About the Archives

Category: About the Archives

Recent projects

Archives student assistants Colby Lewis ’17 and Emma Lipkin ’19 have been busy over the past several months with some exciting projects. Here are the highlights:

Milk glass vase from the Artifact Collection, circa 1900
  • Emma inventoried and photographed more than 300 artifacts (3-D objects) associated with Lawrence history. These range from t-shirts to trophies to items that are more difficult to classify
  • Colby completed an extensive research project on the history of religious and spiritual life at Lawrence and designed a display to share this history for the dedication of Sabin House. The display is still on view in the group room on the second floor of the house.
  • Emma digitized a number of written transcripts of Commencement addresses, dating from 1926 to 1974.
  • Colby transcribed a series of letters written by Henry Colman (class of 1857) and his brother Elihu Colman (class of 1865) to their parents. These letters provide a unique view into student life during Lawrence’s early years.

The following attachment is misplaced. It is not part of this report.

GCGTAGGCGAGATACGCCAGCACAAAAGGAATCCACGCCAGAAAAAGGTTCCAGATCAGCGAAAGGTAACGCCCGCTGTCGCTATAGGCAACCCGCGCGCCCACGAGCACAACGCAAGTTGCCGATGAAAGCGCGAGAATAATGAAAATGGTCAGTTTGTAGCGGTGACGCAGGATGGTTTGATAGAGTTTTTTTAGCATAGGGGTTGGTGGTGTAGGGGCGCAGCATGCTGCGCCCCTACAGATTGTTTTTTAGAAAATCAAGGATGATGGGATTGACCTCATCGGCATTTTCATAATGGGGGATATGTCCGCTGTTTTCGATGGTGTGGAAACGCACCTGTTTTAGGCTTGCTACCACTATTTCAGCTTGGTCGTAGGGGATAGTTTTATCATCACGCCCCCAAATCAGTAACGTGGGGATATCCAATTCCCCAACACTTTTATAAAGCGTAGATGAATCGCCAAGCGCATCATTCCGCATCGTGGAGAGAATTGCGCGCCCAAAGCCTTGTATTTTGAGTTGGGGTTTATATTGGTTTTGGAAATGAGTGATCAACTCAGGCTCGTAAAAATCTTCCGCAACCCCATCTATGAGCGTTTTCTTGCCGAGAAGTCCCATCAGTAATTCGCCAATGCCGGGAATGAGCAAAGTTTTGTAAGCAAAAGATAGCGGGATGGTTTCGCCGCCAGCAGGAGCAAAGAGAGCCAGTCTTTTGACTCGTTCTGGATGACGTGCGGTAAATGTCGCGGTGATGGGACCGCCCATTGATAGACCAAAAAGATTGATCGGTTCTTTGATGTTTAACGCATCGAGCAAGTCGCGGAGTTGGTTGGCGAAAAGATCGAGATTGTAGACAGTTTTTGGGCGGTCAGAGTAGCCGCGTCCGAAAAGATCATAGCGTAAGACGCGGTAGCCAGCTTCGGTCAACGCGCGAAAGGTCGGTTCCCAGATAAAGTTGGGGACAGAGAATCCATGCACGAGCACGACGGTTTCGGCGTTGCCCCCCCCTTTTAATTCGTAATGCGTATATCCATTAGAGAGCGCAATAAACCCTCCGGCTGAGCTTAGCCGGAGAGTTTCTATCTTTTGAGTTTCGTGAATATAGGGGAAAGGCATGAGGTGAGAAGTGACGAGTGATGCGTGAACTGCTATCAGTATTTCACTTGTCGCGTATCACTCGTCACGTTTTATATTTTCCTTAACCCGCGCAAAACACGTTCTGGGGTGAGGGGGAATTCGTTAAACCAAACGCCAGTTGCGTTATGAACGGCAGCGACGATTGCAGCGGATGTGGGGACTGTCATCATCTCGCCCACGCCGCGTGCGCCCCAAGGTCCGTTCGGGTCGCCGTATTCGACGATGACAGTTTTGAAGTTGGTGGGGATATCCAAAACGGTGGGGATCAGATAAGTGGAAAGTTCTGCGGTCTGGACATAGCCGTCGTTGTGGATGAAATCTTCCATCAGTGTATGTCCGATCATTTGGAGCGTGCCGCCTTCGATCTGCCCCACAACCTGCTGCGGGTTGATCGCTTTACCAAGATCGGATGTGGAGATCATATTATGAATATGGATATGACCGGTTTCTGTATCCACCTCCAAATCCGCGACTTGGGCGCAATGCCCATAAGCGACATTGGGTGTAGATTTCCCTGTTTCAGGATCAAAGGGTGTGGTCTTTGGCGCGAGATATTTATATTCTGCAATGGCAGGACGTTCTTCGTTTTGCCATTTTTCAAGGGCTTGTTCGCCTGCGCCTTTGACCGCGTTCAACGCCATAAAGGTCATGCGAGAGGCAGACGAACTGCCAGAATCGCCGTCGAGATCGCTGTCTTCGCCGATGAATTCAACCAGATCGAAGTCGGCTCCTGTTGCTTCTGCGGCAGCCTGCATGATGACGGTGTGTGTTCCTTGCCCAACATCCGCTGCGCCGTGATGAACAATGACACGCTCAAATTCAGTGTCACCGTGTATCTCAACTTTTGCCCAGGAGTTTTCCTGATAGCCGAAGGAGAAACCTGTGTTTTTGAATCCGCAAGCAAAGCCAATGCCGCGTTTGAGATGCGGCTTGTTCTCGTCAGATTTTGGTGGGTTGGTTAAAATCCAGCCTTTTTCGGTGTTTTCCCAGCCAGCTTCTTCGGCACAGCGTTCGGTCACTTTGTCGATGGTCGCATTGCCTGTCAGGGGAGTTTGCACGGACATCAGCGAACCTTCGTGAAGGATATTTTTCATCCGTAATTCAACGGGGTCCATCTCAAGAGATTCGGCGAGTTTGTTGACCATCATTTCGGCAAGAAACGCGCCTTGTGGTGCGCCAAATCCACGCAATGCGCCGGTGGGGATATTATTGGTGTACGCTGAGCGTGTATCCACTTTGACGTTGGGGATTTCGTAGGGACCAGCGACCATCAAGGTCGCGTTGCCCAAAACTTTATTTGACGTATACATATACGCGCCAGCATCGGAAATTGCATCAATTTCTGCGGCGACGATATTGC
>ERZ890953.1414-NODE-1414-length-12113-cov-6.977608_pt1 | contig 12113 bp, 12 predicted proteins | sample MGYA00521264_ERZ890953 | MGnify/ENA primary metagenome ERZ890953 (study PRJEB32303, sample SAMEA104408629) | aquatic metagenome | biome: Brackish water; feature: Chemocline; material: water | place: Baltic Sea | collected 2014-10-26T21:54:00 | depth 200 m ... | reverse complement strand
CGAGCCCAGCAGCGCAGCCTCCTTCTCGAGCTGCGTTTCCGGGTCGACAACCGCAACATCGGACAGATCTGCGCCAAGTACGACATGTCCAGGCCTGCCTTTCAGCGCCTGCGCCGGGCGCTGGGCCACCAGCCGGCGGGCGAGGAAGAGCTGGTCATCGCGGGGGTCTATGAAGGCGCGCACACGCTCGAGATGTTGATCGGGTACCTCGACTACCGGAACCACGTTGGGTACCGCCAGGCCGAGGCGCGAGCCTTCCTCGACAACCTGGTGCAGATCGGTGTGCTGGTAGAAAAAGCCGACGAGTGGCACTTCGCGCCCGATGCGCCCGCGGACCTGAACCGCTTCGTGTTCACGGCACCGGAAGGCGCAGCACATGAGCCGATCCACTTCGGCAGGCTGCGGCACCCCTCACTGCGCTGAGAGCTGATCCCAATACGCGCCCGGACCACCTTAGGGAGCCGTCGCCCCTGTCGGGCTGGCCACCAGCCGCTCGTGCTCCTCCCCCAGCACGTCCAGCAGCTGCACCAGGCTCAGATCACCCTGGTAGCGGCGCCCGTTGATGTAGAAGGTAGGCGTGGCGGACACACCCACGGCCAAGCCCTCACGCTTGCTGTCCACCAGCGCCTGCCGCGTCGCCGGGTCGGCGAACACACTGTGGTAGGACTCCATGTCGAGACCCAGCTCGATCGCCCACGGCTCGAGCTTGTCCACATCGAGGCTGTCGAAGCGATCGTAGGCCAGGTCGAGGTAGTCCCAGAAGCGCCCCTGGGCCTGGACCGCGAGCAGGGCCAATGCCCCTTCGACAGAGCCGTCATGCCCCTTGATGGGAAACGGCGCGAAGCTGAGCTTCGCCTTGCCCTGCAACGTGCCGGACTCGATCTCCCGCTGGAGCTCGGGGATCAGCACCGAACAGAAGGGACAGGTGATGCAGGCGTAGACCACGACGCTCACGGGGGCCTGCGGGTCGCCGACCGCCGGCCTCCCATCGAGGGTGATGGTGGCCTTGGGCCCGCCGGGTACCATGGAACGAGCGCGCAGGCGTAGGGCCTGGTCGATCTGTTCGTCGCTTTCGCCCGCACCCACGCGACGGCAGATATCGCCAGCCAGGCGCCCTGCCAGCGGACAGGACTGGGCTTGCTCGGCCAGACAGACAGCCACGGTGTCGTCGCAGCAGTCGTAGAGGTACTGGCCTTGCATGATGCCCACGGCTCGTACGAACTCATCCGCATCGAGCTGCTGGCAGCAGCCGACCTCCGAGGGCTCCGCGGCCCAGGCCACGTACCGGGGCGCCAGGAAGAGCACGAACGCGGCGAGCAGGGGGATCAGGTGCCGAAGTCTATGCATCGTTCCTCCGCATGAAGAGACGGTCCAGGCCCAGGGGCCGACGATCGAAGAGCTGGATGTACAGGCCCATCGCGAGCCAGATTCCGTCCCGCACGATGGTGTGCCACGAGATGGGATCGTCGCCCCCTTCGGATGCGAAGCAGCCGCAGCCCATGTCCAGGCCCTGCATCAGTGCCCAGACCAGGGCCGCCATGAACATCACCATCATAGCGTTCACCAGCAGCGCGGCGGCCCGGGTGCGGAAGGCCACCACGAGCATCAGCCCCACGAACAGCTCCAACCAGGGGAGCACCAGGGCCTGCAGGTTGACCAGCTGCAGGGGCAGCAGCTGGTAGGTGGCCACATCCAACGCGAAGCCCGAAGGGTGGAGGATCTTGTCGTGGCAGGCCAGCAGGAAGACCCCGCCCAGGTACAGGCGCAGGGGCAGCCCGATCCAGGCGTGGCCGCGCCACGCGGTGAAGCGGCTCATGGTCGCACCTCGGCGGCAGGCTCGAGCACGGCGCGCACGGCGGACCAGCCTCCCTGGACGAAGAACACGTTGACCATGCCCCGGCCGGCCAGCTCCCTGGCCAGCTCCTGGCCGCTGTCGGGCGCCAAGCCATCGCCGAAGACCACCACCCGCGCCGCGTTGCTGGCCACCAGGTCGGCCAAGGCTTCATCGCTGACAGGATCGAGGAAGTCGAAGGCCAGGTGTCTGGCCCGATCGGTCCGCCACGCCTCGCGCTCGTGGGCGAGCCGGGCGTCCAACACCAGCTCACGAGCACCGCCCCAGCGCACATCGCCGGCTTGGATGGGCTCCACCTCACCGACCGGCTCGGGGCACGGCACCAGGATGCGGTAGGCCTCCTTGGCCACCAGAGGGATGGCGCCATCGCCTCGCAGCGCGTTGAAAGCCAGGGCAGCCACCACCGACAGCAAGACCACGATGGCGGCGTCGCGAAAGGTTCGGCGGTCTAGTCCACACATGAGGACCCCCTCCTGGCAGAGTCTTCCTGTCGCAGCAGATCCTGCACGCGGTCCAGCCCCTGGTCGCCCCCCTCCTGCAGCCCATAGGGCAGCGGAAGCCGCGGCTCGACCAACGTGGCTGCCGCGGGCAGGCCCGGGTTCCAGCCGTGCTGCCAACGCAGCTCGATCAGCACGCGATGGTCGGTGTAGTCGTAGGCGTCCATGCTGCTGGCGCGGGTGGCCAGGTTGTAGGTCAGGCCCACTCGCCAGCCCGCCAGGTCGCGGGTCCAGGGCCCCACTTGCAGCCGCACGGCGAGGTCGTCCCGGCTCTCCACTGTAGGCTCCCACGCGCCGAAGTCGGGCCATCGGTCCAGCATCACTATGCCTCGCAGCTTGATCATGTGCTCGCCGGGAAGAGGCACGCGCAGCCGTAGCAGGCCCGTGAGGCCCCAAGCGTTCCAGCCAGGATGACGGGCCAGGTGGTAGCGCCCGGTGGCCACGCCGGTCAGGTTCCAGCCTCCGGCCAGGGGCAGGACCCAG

One of five posters on the history of religious and spiritual life at Lawrence by Colby Lewis ’17

This is not to mention a bunch of other tasks that are not as exciting to read about but equally important for Archives operations (advanced paperclip removal, data entry, CD processing, and so on.) Thanks to both Emma and Colby for all of their work!

Class of 2016 Archives Project

form_screenshotCalling all seniors: the LU Archives is seeking to expand our documentation of student life at Lawrence, and we need your help! This is an opportunity to reflect on and share with future generations of Lawrentians a bit about what life has been like for you as a student at Lawrence in the 2010s.

If you are interested in sharing reflections, please consider submitting a response to this form. Responses will be added to the Class of 2016 collection in the LU Archives and made accessible to all users who adhere to policies and procedures of the Seeley G. Mudd Library and LU Archives. For this project, anonymous responses will be accepted.

If you have questions about this initiative or are interested in donating other types of materials that document your time at Lawrence, please feel free to email archives@lawrence.edu or stop by the Archives in the library (level B).

Founders Day, 2016